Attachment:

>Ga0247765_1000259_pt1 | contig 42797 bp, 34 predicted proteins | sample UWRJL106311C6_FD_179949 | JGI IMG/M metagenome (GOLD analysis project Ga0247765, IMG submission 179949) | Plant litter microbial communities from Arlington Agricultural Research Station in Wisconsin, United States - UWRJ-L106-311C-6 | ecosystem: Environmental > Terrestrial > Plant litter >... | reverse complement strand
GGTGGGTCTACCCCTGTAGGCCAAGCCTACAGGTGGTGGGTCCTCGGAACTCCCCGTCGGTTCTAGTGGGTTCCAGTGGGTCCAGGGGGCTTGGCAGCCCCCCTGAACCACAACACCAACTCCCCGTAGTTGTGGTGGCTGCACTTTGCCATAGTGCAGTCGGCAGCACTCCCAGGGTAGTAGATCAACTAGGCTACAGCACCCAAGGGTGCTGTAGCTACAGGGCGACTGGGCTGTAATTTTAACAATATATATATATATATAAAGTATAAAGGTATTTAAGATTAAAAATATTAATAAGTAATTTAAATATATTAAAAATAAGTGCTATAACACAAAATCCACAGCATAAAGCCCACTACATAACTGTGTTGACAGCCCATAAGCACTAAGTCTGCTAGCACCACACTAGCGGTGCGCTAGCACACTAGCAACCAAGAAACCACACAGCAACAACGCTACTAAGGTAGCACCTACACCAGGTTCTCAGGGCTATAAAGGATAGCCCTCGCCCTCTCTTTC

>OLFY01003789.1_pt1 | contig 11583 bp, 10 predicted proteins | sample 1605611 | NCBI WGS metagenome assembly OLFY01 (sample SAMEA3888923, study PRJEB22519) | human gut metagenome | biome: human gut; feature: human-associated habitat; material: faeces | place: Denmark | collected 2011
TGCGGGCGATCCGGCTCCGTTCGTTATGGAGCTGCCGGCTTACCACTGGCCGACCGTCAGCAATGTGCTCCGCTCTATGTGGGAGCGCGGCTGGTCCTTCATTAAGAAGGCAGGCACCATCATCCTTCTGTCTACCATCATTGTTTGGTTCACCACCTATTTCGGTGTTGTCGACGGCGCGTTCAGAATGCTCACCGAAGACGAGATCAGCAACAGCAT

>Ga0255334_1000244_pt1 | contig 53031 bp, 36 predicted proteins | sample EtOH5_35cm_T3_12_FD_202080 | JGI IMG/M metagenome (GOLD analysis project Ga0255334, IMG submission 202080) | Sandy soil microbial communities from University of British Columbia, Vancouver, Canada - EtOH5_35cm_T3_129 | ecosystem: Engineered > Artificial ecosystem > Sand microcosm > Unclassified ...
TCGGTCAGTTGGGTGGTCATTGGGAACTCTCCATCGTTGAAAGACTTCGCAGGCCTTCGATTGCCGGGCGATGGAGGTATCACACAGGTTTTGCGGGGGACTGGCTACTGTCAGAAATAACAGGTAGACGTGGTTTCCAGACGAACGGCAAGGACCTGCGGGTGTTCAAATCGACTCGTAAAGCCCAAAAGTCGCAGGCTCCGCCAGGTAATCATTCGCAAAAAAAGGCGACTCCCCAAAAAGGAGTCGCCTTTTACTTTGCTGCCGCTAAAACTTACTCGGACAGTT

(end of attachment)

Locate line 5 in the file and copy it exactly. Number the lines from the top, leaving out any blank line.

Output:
>Ga0255334_1000244_pt1 | contig 53031 bp, 36 predicted proteins | sample EtOH5_35cm_T3_12_FD_202080 | JGI IMG/M metagenome (GOLD analysis project Ga0255334, IMG submission 202080) | Sandy soil microbial communities from University of British Columbia, Vancouver, Canada - EtOH5_35cm_T3_129 | ecosystem: Engineered > Artificial ecosystem > Sand microcosm > Unclassified ...